Air Force

June 8, 2012

New York Air National Guard trains MQ-9 pilots, sensor operators for entire Air Force

By New York Air National Guard
Courtesy Report

SYRACUSE, N.Y. — A student pilot and sensor operator, man the controls of a MQ-9 Reaper in a ground-based cockpit during a training mission flown from Hancock Field Air National Guard Base, New York. The 174th Fighter Wing is the only Air National Guard unit in the country to operate a MQ-9 Formal Training Unit to train aircrews from the active duty Air Force, Air National Guard and Air Force Reserve.

HANCOCK FIELD, N.Y. SYRACUSE, N.Y. (6/4/12) — The MQ-9 Reaper flight training school at Hancock Field Air National Guard Base has graduated its first series of active duty Air Force MQ-9 operators since the program was established in November 2011.

Ten active duty Air Force pilots and ten sensor operators completed the program at the MQ-9 Formal Training Unit — run by the New York Air National Guard’s 174th Fighter Wing from February through May 2012.

The 174th FW is responsible for training all MQ-9 pilot/sensor operator teams in the Air Force, Air Force Reserve, and Air National Guard, and allied air forces.

“We are proud of training the next generation of MQ-9 aircrew from across the Air Force right here at Hancock Field,” said Air Force Col. Greg Semmel, commander of the 174th FW and Hancock Field installation commander. “This mission is particularly important due to the ongoing impact that the MQ-9 has had on protecting the lives of American troops on the battlefield.”

Airmen with the174th FW have also been training all MQ-9 maintenance technicians for the active Air Force, Air Force Reserve, Air National Guard and allied nations since 2009.

About 80 airmen are trained by the unit each year to employ the MQ-9 and graduation from the course awards the aircrew with an initial qualification on the weapon system.

The initial qualification training lasts about three and a half months, and consists of about 100 hours of classroom academics, 40 hours of simulator instruction, and 30 hours of flight training. Upon completion of the FTU, the pilots and sensor operators return to their home-station for mission specific training to become combat ready aircrew.

The 174th FW maintains a launch and recovery facility at Wheeler-Sack Army Airfield at Fort Drum, New York, from which MQ-9 students fly training missions. During take-off the aircraft is under the control of experienced aircrew members. Once it reaches operating altitude a student pilot manning a ground based cockpit at Hancock Field takes command via satellite downlink control system.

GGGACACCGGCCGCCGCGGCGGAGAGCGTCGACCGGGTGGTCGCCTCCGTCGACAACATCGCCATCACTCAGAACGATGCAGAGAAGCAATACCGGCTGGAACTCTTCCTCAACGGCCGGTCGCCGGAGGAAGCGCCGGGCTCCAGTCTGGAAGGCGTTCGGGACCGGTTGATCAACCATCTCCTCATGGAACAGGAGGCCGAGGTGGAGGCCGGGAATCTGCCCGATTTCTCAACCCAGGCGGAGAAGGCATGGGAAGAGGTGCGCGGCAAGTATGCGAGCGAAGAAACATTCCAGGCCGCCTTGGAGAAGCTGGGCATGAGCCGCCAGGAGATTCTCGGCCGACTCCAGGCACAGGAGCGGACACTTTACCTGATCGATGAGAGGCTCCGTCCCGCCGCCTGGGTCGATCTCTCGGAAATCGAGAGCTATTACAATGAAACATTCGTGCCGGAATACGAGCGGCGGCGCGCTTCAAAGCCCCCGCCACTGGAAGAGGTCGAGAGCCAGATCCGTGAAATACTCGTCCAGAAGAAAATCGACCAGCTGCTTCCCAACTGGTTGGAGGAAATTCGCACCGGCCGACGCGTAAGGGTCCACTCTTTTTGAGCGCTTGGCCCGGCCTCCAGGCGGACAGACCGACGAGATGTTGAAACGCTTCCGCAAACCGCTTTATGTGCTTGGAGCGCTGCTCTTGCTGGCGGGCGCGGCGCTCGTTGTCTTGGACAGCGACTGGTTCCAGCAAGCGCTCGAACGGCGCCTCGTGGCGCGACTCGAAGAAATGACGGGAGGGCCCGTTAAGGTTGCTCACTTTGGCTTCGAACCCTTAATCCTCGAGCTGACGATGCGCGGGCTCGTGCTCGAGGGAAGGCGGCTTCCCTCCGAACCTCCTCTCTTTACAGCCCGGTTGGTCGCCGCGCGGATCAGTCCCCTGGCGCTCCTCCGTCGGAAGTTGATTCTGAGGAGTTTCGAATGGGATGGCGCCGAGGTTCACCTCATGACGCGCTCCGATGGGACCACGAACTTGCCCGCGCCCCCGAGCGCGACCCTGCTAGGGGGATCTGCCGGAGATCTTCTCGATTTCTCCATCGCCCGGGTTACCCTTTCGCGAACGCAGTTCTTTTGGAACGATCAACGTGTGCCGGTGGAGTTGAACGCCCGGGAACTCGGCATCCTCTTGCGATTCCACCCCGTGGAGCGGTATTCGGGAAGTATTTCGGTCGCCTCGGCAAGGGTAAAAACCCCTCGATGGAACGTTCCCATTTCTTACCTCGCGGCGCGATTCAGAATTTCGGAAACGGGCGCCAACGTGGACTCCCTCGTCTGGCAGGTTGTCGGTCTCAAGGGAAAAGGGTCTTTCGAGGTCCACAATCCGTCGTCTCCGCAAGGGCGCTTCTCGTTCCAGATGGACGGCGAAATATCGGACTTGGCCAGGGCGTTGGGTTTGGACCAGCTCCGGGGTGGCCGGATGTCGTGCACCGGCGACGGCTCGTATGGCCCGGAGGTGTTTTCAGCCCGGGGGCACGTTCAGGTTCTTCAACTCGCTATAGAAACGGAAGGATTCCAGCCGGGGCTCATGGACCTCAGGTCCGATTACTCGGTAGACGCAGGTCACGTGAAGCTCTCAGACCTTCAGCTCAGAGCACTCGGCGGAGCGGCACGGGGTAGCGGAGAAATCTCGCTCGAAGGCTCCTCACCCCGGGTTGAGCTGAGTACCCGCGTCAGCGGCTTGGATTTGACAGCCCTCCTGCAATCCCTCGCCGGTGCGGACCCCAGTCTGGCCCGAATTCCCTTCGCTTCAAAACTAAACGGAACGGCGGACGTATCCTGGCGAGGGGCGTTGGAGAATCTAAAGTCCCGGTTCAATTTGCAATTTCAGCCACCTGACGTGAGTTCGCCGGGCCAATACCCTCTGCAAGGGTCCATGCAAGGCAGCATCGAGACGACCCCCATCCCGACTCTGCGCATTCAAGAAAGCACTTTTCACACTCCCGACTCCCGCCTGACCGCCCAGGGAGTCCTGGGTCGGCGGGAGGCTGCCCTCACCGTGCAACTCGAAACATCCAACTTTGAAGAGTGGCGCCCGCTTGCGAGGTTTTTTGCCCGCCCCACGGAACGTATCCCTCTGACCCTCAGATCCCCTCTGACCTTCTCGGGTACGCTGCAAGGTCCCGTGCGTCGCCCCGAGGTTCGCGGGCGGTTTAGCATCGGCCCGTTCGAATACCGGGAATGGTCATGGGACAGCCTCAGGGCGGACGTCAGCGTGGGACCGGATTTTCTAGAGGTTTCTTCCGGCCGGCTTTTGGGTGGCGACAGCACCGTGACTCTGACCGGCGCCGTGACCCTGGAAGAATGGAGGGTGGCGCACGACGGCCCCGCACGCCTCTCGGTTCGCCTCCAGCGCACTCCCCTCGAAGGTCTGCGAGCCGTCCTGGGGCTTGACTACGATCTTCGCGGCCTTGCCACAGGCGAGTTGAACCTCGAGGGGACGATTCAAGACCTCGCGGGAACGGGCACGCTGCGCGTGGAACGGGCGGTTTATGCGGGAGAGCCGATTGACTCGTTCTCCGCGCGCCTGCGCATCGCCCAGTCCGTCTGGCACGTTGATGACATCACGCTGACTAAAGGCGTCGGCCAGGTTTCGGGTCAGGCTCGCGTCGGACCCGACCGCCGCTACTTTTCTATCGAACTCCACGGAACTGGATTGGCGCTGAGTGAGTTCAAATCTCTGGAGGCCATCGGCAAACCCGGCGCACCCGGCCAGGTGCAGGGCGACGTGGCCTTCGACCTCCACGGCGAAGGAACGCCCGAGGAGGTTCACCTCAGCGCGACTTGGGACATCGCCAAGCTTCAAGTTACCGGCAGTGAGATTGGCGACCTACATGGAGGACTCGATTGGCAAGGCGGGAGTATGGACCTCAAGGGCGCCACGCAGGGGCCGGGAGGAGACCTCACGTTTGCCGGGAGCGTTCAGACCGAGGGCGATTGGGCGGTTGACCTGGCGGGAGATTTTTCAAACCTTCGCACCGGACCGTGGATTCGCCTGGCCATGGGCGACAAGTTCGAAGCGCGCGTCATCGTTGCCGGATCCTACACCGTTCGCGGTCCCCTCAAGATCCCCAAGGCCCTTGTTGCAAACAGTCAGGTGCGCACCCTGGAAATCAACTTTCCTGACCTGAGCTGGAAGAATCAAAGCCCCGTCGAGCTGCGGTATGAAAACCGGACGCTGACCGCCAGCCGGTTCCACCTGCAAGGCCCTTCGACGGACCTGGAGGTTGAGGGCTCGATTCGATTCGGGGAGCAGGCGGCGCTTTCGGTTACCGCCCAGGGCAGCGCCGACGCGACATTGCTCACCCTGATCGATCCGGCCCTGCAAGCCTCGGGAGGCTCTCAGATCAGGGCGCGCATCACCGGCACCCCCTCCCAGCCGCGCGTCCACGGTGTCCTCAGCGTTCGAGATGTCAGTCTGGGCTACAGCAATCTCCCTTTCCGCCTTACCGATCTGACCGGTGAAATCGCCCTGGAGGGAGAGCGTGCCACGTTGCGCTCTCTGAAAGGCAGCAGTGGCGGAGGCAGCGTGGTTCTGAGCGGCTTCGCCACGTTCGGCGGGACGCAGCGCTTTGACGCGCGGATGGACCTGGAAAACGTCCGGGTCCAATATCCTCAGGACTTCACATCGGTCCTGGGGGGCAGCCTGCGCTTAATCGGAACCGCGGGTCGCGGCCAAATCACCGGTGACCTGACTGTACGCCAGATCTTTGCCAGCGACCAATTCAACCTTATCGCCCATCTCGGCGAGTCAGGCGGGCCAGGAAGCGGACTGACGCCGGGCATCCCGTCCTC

While the student pilots are learning to fly the aircraft using different training scenarios the enlisted sensor operators are learning how to operate the sophisticated sensor equipment on the MQ-9 which allows both aircrew members to assist troops on the ground with information and precision weapons strikes.

Along with providing MQ-9 training for the Air Force, the 174th FW conducts MQ-9 operations over Afghanistan on a daily basis from a command facility at the base. Airmen assigned to the base also provide support for other Air Force and Air National Guard missions around the world and here at home.




All of this week's top headlines to your email every Friday.


 
 

 
U.S. Air Force photo by Henry Hancock

Weapons school grad challenges Airmen as new AU commander

U.S. Air Force photo by Henry Hancock Lt. Gen. Steven Kwast, Air University commander and 1994 outstanding graduate from Fighter Weapons School at Nellis Air Force Base, Nev., addresses Airmen Nov. 12 at Maxwell-Gunter Air Forc...
 
 
U.S. Air Force photo by Senior Airman Austin Harvill

Adversarial advantage: T-38 keeps Raptors sharp

U.S. Air Force photo by Senior Airman Austin Harvill Lt. Col. August Marquardt, Air Combat Command F-35 Lightning requirements officer, dons his helmet before piloting a T-38 Talon for a training mission at Langley Air Force Ba...
 
 
U.S. Air Force photo by Staff Sgt. Adawn Kelsey

Continued education inspires new Creech tradition

U.S. Air Force photo by Staff Sgt. Adawn Kelsey Master Sergeant Bryan Teeples, 15th Reconnaissance Squadron first sergeant, takes a selfie with Col. James Cluff, 432nd Wing/432nd Air Expeditionary Wing commander, and Chief Mast...
 

 
U.S. Air Force photo by Master Sgt. Shane A. Cuomo

F-35 and F-22 combine capabilities in operational integration training mission

U.S. Air Force photo by Master Sgt. Shane A. Cuomo F-22 Raptors from the 94th Fighter Squadron, Joint Base Langley-Eustis, Va., and F-35A Lightning IIs from the 58th Fighter Squadron, Eglin Air Force Base, Fl., fly in formation...
 
 
U.S. Air Force photo by Tech. Sgt. Joseph Swafford Jr.

Three bases identified as F-16 aggressor candidate bases

U.S. Air Force photo by Tech. Sgt. Joseph Swafford Jr. A U.S. Air Force F-16 Fighting Falcon assigned to the 18th Aggressor Squadron lands at Eielson Air Force Base, Alaska, Oct. 6 during RED FLAG-Alaska 15-1. RF-A is a series ...
 
 
app

New app to solve basic computer problems across AF

MAXWELL AIR FORCE BASE, Ala. — As the Air Force Enterprise Service Desk goes virtual, Airmen will see a new application on their computers that allows them to immediately tackle and fix their minor information technology issu...
 




0 Comments


Be the first to comment!


Leave a Reply

Your email address will not be published. Required fields are marked *

You may use these HTML tags and attributes: <a href="" title=""> <abbr title=""> <acronym title=""> <b> <blockquote cite=""> <cite> <code> <del datetime=""> <em> <i> <q cite=""> <strike> <strong>


Directory powered by Business Directory Plugin